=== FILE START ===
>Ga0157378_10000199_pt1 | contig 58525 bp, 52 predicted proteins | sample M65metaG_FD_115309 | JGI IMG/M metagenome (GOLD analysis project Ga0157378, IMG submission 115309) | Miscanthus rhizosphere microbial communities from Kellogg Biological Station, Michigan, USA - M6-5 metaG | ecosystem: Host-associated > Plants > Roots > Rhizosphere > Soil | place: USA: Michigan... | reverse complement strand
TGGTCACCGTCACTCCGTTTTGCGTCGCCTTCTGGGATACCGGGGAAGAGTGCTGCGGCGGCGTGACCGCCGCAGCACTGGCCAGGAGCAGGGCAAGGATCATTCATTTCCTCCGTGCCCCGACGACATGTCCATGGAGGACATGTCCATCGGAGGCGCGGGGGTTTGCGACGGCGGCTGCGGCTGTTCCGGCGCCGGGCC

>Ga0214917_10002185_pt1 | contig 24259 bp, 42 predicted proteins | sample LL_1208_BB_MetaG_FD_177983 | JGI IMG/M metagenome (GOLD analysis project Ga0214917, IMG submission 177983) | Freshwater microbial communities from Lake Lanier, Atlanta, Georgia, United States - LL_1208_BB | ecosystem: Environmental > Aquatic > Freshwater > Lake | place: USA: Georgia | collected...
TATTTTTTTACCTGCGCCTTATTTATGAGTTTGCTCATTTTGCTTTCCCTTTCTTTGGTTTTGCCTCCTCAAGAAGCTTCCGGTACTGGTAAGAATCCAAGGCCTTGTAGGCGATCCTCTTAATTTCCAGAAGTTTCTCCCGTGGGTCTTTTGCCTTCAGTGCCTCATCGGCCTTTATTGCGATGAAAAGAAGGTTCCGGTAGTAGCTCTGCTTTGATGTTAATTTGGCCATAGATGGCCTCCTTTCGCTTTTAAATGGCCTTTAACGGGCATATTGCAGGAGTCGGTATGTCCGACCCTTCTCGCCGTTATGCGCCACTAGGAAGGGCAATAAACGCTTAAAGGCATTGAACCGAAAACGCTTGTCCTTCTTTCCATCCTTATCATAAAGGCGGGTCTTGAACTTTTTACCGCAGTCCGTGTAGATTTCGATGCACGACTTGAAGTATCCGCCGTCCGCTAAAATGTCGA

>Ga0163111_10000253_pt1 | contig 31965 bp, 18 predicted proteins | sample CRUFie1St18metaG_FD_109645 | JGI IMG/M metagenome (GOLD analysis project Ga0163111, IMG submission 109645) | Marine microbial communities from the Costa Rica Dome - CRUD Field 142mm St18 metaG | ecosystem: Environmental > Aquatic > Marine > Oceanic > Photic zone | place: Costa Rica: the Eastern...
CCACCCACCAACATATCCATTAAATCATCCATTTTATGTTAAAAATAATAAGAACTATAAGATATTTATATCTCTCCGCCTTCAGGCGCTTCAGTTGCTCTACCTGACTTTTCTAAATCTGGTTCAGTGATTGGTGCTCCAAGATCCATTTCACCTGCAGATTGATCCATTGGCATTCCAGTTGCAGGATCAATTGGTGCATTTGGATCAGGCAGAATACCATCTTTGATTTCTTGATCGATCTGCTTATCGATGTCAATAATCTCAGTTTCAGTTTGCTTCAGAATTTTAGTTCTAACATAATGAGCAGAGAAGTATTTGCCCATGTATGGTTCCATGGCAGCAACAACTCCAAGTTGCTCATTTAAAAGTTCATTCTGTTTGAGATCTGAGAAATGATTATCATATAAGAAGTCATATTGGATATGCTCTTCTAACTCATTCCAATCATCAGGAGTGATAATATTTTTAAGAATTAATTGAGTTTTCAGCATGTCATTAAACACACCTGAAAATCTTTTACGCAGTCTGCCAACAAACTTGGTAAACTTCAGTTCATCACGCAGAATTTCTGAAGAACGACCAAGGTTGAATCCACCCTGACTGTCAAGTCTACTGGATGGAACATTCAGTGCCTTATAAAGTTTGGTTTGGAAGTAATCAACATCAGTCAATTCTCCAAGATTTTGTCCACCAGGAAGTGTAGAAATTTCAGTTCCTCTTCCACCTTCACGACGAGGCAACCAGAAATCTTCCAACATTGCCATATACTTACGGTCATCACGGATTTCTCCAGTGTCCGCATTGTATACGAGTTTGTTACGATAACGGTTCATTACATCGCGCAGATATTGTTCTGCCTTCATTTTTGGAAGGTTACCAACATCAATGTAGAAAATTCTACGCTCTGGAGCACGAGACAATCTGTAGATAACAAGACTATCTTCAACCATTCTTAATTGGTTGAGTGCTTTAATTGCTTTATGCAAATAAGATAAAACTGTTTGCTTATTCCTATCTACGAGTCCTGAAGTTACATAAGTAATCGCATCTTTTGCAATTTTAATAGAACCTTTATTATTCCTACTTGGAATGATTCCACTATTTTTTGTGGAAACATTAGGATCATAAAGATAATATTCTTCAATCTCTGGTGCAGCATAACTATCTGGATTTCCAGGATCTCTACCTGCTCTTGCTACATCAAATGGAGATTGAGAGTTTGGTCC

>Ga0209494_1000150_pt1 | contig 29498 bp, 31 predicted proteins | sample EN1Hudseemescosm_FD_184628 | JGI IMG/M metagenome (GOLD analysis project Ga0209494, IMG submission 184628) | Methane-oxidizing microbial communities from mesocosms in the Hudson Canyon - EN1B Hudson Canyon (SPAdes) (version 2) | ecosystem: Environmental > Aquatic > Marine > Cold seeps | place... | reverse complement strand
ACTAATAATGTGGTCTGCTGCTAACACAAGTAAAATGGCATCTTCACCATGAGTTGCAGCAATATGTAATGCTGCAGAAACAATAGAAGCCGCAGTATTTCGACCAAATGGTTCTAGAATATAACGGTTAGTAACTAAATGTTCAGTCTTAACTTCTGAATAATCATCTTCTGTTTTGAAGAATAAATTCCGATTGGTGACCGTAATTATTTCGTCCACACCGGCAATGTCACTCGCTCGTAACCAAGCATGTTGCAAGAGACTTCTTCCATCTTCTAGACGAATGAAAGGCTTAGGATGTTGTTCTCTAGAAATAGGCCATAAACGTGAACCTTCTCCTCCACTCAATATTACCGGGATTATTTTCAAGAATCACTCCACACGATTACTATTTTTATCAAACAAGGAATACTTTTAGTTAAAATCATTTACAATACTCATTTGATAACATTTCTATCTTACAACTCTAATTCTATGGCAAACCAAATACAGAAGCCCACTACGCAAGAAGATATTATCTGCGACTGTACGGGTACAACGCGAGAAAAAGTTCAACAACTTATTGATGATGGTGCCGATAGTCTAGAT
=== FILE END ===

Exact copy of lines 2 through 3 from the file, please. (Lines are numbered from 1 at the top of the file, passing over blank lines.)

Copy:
TGGTCACCGTCACTCCGTTTTGCGTCGCCTTCTGGGATACCGGGGAAGAGTGCTGCGGCGGCGTGACCGCCGCAGCACTGGCCAGGAGCAGGGCAAGGATCATTCATTTCCTCCGTGCCCCGACGACATGTCCATGGAGGACATGTCCATCGGAGGCGCGGGGGTTTGCGACGGCGGCTGCGGCTGTTCCGGCGCCGGGCC

>Ga0214917_10002185_pt1 | contig 24259 bp, 42 predicted proteins | sample LL_1208_BB_MetaG_FD_177983 | JGI IMG/M metagenome (GOLD analysis project Ga0214917, IMG submission 177983) | Freshwater microbial communities from Lake Lanier, Atlanta, Georgia, United States - LL_1208_BB | ecosystem: Environmental > Aquatic > Freshwater > Lake | place: USA: Georgia | collected...